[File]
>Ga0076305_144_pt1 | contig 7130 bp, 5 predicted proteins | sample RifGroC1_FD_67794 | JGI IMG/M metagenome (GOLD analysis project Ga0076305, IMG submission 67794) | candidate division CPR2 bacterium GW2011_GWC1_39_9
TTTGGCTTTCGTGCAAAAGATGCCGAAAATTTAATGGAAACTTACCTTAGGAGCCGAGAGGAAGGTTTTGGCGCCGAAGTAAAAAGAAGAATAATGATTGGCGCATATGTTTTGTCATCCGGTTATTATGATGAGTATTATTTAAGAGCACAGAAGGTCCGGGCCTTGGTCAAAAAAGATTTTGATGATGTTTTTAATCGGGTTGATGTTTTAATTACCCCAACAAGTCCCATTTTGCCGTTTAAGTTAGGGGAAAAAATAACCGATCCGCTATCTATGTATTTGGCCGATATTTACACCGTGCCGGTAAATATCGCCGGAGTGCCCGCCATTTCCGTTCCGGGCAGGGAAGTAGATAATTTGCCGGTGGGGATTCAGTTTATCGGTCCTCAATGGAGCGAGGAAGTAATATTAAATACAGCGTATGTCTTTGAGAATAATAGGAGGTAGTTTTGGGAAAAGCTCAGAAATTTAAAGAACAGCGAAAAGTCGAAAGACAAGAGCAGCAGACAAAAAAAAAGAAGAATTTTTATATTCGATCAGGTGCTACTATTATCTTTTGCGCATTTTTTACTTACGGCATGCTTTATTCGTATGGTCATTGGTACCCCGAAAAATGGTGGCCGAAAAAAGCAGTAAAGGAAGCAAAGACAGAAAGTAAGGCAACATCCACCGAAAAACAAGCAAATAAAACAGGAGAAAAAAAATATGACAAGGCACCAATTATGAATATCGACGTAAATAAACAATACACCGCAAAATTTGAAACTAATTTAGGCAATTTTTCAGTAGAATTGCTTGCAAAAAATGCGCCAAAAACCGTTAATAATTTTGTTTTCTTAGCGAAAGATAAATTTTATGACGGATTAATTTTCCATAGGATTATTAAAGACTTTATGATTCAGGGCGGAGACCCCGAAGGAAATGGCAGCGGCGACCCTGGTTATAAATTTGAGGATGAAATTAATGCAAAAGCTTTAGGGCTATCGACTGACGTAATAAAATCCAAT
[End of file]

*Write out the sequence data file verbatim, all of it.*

>Ga0076305_144_pt1 | contig 7130 bp, 5 predicted proteins | sample RifGroC1_FD_67794 | JGI IMG/M metagenome (GOLD analysis project Ga0076305, IMG submission 67794) | candidate division CPR2 bacterium GW2011_GWC1_39_9
TTTGGCTTTCGTGCAAAAGATGCCGAAAATTTAATGGAAACTTACCTTAGGAGCCGAGAGGAAGGTTTTGGCGCCGAAGTAAAAAGAAGAATAATGATTGGCGCATATGTTTTGTCATCCGGTTATTATGATGAGTATTATTTAAGAGCACAGAAGGTCCGGGCCTTGGTCAAAAAAGATTTTGATGATGTTTTTAATCGGGTTGATGTTTTAATTACCCCAACAAGTCCCATTTTGCCGTTTAAGTTAGGGGAAAAAATAACCGATCCGCTATCTATGTATTTGGCCGATATTTACACCGTGCCGGTAAATATCGCCGGAGTGCCCGCCATTTCCGTTCCGGGCAGGGAAGTAGATAATTTGCCGGTGGGGATTCAGTTTATCGGTCCTCAATGGAGCGAGGAAGTAATATTAAATACAGCGTATGTCTTTGAGAATAATAGGAGGTAGTTTTGGGAAAAGCTCAGAAATTTAAAGAACAGCGAAAAGTCGAAAGACAAGAGCAGCAGACAAAAAAAAAGAAGAATTTTTATATTCGATCAGGTGCTACTATTATCTTTTGCGCATTTTTTACTTACGGCATGCTTTATTCGTATGGTCATTGGTACCCCGAAAAATGGTGGCCGAAAAAAGCAGTAAAGGAAGCAAAGACAGAAAGTAAGGCAACATCCACCGAAAAACAAGCAAATAAAACAGGAGAAAAAAAATATGACAAGGCACCAATTATGAATATCGACGTAAATAAACAATACACCGCAAAATTTGAAACTAATTTAGGCAATTTTTCAGTAGAATTGCTTGCAAAAAATGCGCCAAAAACCGTTAATAATTTTGTTTTCTTAGCGAAAGATAAATTTTATGACGGATTAATTTTCCATAGGATTATTAAAGACTTTATGATTCAGGGCGGAGACCCCGAAGGAAATGGCAGCGGCGACCCTGGTTATAAATTTGAGGATGAAATTAATGCAAAAGCTTTAGGGCTATCGACTGACGTAATAAAATCCAAT